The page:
CLIFT: Yes, an unequivocal yes, and I also want to point out, in the last segment, when I gave President Obama credit for pointing Ben Bernanke, that was actually President Bush’s appointment. So, we can spread the credit around for saving the country, even further.
CLIFT: Michelle Obama has gone through eight years without a whiff of scandal, with maintaining high approval ratings. She’s an inspirational figure and her husband is exactly right when he talked about her parenting, and especially in terms of parenting of girls and how she has extended that around the world and in this country.
She holds days where she has college signing days, treating academics as though they were the latest sports phenomenon. And her attitudes about obesity and eating helpful food and having an organic garden on the grounds of the White House, it’s all positive and it’s not trivial. These are major issues that affect public health.
ROGAN: She has stood up -- especially think about women’s rights, and also nutrition issues, as much as some conservatives don’t like that because they say it’s nanny statism. I tend to think conservatives should be worried about having to pay for a subsidized health care system with obesity.
And so, we should be in favor that. I also think if you look at how the first lady has conducted herself, with her two daughters, you know, under a lot of pressure, I have to say. And, you know, the threats for example, that the first lady get in terms of unpleasant people, that is not an easy thing to go through. And so, I think she has acquitted herself and through, you know, her position as the first lady, the United States, very positively.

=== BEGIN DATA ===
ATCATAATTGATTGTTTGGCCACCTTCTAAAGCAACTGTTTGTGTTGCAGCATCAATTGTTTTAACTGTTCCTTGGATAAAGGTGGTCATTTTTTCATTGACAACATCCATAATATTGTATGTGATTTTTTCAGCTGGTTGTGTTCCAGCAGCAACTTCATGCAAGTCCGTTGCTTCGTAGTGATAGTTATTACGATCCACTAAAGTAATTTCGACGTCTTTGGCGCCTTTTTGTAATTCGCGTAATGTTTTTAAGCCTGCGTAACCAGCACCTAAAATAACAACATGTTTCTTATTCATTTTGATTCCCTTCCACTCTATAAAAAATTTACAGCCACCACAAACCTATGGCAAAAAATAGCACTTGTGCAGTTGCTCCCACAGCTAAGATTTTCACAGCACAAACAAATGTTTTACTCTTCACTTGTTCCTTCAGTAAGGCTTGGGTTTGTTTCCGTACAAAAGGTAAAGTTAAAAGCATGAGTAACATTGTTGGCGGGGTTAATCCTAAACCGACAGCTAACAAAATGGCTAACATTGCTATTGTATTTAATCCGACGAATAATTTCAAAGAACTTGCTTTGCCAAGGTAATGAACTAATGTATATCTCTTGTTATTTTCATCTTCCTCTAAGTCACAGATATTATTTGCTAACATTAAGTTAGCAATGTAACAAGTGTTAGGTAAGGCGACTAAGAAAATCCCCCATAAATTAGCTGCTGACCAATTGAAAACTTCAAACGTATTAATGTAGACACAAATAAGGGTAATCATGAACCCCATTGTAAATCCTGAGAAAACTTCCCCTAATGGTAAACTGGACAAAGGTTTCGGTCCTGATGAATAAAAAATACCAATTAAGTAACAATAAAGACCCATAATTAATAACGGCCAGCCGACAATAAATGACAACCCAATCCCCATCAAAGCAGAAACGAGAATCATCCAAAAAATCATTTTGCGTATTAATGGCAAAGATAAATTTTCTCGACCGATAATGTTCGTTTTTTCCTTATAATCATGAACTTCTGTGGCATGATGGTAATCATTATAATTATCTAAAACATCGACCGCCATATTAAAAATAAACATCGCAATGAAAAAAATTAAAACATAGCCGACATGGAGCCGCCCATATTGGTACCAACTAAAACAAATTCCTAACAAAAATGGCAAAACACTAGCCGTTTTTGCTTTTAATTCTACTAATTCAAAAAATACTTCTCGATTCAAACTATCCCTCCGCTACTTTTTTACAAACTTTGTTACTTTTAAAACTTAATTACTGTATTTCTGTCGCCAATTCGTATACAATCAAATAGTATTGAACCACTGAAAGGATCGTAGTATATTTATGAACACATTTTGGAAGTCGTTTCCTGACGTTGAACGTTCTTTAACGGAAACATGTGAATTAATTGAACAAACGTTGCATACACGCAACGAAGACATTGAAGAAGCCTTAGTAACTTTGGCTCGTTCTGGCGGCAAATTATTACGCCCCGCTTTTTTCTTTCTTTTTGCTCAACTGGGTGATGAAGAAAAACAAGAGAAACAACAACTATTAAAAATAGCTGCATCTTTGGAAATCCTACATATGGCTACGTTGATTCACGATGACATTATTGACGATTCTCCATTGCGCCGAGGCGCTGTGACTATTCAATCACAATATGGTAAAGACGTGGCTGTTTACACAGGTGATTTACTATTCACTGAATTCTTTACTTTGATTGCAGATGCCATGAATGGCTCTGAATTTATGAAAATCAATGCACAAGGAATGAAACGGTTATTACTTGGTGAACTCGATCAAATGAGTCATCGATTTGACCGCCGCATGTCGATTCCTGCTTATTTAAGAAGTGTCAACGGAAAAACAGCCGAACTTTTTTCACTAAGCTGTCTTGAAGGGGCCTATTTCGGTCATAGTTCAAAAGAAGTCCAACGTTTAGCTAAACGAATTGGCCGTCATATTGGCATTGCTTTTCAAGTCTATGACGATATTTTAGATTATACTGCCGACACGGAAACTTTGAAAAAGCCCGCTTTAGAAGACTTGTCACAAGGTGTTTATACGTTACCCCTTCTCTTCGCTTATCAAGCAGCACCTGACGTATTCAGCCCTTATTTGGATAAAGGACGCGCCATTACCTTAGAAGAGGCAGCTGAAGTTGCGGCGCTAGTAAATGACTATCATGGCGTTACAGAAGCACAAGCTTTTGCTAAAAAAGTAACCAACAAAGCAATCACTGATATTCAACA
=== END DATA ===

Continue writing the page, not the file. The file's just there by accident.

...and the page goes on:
And, you know, at the policy level, I disagree with her, but as a first lady -- good.
PAGE: I’m reminded of Pat’s old boss, Richard Nixon, who said, you know, here’s -- he complimented his wife, Pat, who also ran, as he put it.
You know, this is what happens with first ladies until now, maybe with first men now with this year’s election. But the fact that she’s been a very effective role model really I think, that was more important than nanny statism.
The fact is that she has been a role model who believe me, people from the community she came from are very proud, I think. Across the country, people can look with pride upon her as a representative of American values, and for showing how outside of government programs, individual people organizing just kids and adults in their own communities can do a lot.
BUCHANAN: I agree. I think that the president and the first lady and their daughters have been almost exemplar in the way they have behaved, with dignity in the White House, and the president at the White House correspondents’ dinner, he’s got a sense of humor about things. And the first lady, I think -- I mean, I obviously don’t agree with a lot of the causes, as much as she does, but she has the perfect right to that and I think they’ve handled themselves with dignity.
ROGAN: Secret Service love her.
BUCHANAN: The one exemption I would say -- I think there’s been some pretty big, expensive vacations using Air Force planes that seem to me a little extravagant. But other than that, I think being the president set a good example in his personal life. It’s all there is to it.
CLIFT: Well, those vacations have been to countries that we need to maintain relations with.
BUCHANAN: We’d all like to go to.
CLIFT: Well, I think you’d have to come out with some hard figures comparing it to other presidents to make the case that they’ve overspent.
They have handled themselves with enormous grace in every area.
MCLAUGHLIN: Exit question: is it your felt intuition that Michelle Obama will take a cue from Hillary Clinton and launch her own political career post-presidency? Yes or no?
BUCHANAN: My sense is she wants to get out of politics.
BUCHANAN: She wants to get out of here.